In rats, artificial substances such as solid polymers can cause sarcoma formation on smooth surfaces and edges (Oppenheimer effect). This effect, however, could never be demonstrated with the same substances injected in powder form, e.g. as microparticles or microspheres. In humans, no malignant tumor formation has been reported on substances, which have been used for more than 50 years, such as paraffin, silicone, or PMMA-bone cement.


Since 20 years, I have a personal experience with all injectable substances. I have injected all of them into the skin of my left forearm to control persistence and histology. There is no question: the risks of lumpiness and dislocation are less in temporary fillers since both will be absorbed within a few months. On the other hand, the costs of repeating these treatments every 6 months are certainly much higher than one to three treatments with a permanent filler.
Silicone fluid can be effective and durable, however, dislocation by gravity in patients with loose connective tissue, and late granuloma formation in some patients have banned its use in most countries.
Polyacrylamides appear to be very biocompatible and do not cause the formation of a capsule at all. Therefore, the deposit can dislocate by gravity in certain patients and have to be removed by suction.
For me, tiny microspheres from any non-absorbable polymer are the material of choice for tissue augmentation today. Their smooth surface allows encapsulation instead of rejection, and permanent fixation at the location, where they were injected.


Since two years, we are trying to find a substance, which will have a semi-permanent effect of about 2 years in the human tissue. All efforts to change the formulation of polylactic acids have failed, so far. NewFill® microspheres are absorbed within 3 - 6 months and therefore not worthy for the treatment of a lasting condition such as facial lipoatrophy.


Artecoll has been used in Europe and ex-US countries for over ten years in more than 200,000 patients worldwide. Each of the 6 million microspheres is encapsulated with the body's own connective tissue, which makes up 80 % of the final implant. Until 1994, the microspheres had tiny PMMA particles attached, which were the cause of granuloma formation in some patients. These cases are still mentioned on meetings but are history, fortunately. The clinical trials in the US showed its lasting effectiveness without any side effects worth mentioning. The FDA reveals the application of approval and will make its decision by the end of 2002.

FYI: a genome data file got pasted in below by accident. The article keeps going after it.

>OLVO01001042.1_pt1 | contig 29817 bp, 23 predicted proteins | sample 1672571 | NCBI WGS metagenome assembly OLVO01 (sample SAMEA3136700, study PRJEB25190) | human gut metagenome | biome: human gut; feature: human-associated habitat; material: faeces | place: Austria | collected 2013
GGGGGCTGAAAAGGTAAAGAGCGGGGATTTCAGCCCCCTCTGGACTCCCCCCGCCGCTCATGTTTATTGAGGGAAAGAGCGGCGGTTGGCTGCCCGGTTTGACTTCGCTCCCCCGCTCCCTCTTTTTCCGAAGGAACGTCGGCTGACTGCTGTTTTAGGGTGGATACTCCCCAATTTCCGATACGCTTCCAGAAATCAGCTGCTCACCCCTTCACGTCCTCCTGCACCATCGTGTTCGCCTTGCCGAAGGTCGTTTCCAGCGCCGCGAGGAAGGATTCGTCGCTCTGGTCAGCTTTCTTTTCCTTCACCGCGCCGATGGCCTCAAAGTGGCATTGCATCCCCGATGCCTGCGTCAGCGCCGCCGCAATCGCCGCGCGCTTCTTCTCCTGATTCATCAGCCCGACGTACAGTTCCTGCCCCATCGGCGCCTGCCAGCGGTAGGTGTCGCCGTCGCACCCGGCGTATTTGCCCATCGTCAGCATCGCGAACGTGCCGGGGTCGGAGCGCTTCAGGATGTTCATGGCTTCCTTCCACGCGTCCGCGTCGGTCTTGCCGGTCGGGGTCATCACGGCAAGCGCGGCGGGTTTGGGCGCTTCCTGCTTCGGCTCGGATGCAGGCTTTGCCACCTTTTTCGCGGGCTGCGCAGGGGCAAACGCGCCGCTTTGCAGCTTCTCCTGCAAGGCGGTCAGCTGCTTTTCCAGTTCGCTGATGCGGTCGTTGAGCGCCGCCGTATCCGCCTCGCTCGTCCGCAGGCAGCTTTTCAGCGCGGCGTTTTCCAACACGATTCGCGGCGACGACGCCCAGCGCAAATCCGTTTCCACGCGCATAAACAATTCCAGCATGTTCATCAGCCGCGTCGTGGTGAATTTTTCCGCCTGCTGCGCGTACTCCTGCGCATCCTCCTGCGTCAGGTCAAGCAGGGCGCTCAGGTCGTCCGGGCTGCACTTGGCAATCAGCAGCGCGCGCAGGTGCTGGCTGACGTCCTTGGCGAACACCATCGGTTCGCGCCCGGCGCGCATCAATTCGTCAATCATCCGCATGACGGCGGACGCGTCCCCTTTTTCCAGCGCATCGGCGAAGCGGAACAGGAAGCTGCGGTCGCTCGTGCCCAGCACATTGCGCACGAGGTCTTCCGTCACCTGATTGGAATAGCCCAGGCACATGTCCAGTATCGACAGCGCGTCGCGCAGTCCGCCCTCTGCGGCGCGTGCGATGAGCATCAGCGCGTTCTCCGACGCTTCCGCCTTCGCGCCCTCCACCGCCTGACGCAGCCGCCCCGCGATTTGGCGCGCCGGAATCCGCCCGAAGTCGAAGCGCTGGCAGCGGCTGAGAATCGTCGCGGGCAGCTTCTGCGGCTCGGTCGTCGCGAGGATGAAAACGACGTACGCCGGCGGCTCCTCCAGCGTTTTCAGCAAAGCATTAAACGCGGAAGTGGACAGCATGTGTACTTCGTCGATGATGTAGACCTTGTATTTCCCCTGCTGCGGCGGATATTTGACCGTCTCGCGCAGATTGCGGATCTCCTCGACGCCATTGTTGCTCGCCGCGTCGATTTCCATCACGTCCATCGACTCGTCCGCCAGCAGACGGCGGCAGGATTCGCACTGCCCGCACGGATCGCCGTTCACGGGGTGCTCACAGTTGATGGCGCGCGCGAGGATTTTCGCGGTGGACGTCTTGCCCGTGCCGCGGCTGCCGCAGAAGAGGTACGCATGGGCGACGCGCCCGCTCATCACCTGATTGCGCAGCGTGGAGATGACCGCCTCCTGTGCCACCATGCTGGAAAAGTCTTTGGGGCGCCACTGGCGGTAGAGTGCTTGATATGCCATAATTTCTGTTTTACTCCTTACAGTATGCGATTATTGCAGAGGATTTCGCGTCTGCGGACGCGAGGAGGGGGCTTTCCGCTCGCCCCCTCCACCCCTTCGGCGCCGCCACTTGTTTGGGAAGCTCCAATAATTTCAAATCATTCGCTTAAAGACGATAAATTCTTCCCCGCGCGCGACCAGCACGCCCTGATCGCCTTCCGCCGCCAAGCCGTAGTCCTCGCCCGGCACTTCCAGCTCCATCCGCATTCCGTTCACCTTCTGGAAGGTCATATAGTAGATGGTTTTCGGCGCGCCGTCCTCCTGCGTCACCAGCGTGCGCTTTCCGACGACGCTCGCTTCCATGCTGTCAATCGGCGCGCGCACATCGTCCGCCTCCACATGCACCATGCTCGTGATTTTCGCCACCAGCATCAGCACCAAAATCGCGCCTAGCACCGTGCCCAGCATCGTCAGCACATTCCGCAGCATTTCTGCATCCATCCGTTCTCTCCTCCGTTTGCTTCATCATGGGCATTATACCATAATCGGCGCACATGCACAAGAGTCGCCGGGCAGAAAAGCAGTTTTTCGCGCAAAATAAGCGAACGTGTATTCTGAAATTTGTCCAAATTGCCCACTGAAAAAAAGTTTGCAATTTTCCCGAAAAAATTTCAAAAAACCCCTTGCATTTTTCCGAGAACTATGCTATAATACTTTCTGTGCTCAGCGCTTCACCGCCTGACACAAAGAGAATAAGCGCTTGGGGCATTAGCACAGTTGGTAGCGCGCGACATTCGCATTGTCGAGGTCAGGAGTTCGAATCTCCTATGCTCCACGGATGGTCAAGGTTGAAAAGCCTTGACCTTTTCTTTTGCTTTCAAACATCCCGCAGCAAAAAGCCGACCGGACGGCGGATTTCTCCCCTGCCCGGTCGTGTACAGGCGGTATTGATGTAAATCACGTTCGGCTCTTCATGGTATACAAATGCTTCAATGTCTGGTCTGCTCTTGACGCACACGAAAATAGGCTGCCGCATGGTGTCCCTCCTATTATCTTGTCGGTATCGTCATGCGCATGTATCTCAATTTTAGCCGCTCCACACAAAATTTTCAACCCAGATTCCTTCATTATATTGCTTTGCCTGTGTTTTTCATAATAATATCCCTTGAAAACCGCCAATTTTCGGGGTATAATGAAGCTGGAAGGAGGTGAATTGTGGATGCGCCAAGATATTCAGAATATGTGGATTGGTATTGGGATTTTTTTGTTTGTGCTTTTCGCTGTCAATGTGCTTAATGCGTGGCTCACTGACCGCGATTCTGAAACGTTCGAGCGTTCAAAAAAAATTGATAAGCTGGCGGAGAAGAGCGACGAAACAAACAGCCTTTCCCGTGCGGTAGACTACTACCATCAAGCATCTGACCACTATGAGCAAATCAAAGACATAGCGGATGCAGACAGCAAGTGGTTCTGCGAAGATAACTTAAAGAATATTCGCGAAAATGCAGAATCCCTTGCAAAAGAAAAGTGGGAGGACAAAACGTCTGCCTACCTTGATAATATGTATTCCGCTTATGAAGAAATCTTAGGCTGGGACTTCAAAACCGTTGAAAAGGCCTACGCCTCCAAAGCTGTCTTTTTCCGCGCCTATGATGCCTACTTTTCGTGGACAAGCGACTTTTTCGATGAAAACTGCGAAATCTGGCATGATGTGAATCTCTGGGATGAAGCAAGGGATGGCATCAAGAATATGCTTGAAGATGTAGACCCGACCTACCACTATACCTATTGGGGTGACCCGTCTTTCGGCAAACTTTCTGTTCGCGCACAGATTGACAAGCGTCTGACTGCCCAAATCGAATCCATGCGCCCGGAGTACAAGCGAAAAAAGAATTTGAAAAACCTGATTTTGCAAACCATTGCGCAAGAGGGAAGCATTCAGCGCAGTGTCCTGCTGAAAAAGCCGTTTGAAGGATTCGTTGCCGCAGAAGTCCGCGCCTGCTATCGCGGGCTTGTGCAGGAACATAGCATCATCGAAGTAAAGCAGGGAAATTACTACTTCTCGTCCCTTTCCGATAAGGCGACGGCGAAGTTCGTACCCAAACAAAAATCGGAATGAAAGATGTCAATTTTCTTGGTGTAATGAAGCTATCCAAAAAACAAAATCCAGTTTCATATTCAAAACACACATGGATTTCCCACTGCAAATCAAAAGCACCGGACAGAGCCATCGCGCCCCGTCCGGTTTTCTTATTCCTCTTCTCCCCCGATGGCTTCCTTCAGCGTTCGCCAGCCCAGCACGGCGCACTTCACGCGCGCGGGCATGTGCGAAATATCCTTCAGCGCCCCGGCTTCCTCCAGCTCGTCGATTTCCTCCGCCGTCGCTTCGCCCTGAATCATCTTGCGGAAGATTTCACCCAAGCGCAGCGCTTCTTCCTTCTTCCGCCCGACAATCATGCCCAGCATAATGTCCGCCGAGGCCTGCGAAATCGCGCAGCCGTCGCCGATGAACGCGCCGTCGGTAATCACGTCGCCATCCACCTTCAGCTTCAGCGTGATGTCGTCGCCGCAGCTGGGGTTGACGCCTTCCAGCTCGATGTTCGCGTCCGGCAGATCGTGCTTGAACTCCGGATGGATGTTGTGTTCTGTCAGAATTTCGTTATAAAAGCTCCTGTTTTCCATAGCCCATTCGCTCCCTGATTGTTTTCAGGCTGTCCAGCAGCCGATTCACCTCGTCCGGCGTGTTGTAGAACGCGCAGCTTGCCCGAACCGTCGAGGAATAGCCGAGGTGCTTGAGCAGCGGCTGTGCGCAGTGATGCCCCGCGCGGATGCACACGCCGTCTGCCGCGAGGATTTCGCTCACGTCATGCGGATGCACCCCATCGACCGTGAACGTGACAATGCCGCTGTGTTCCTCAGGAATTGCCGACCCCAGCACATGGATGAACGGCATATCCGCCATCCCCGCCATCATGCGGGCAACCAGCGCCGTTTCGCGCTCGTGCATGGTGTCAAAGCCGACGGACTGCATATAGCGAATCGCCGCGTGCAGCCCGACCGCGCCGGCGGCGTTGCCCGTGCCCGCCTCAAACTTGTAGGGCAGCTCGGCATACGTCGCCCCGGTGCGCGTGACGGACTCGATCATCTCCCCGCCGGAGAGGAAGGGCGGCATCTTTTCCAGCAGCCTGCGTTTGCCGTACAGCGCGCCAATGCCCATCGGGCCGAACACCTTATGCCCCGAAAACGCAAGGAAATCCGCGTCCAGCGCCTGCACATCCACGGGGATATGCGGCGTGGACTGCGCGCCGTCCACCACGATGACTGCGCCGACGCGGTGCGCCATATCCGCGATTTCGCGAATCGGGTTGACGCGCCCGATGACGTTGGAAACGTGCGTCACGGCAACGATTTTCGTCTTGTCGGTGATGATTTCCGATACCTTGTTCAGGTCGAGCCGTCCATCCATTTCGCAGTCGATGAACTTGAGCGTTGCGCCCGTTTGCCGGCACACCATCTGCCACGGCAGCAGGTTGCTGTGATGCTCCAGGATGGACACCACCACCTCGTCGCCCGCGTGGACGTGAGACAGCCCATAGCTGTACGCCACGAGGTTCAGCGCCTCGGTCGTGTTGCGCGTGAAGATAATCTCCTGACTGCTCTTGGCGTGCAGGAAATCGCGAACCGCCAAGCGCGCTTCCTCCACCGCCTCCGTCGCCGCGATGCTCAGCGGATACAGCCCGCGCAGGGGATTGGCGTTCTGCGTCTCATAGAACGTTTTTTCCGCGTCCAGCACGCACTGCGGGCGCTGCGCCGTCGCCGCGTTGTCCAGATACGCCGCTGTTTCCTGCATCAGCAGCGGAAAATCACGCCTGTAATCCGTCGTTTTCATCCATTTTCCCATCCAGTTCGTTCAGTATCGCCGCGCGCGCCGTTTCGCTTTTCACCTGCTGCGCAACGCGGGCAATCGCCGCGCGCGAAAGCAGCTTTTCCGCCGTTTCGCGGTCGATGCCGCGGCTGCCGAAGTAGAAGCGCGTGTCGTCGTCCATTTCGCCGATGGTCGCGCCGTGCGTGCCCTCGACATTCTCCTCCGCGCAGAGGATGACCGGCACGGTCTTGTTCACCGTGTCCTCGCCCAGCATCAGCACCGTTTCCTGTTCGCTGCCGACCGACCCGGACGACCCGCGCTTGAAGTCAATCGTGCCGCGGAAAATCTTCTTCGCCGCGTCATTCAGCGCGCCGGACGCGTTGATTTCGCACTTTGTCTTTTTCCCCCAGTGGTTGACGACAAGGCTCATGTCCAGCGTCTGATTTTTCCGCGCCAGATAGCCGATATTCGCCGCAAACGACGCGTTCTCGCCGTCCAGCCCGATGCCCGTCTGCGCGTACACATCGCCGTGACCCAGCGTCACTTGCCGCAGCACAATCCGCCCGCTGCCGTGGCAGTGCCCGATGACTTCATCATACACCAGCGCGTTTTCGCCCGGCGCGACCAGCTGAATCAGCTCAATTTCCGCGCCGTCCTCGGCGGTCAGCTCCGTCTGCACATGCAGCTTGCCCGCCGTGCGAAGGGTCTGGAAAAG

To my 12-year experience with Artecoll, a medium lipoatrophy needs at least 5 cc of filler material on each side to be treated successfully. Therefore, one or even 2 cc injected too deeply will easily give the impression of disappearance to the patient. Especially in an atrophic skin, one has to be very carefully to deposit Artecoll deep dermally and not into the residual subcutaneous fat ! Your friend may have got a small amount injected.


Polyacrylamides have been used extensively in Ukraine for 20 years, however, no statistical data are available. Histologically, it causes almost no reaction or capsule formation (2) and shows similarities to inert fluid silicone. Since the patent expired recently, at least 7 European companies produce filler substances from this material. A high health official in China, however, told me some months ago that polyacrylamides (Interfall®) will be prohibited soon because of a high incidence of enlarged lymphnodes, dislocation by gravity, and granuloma formation in Chinese patients.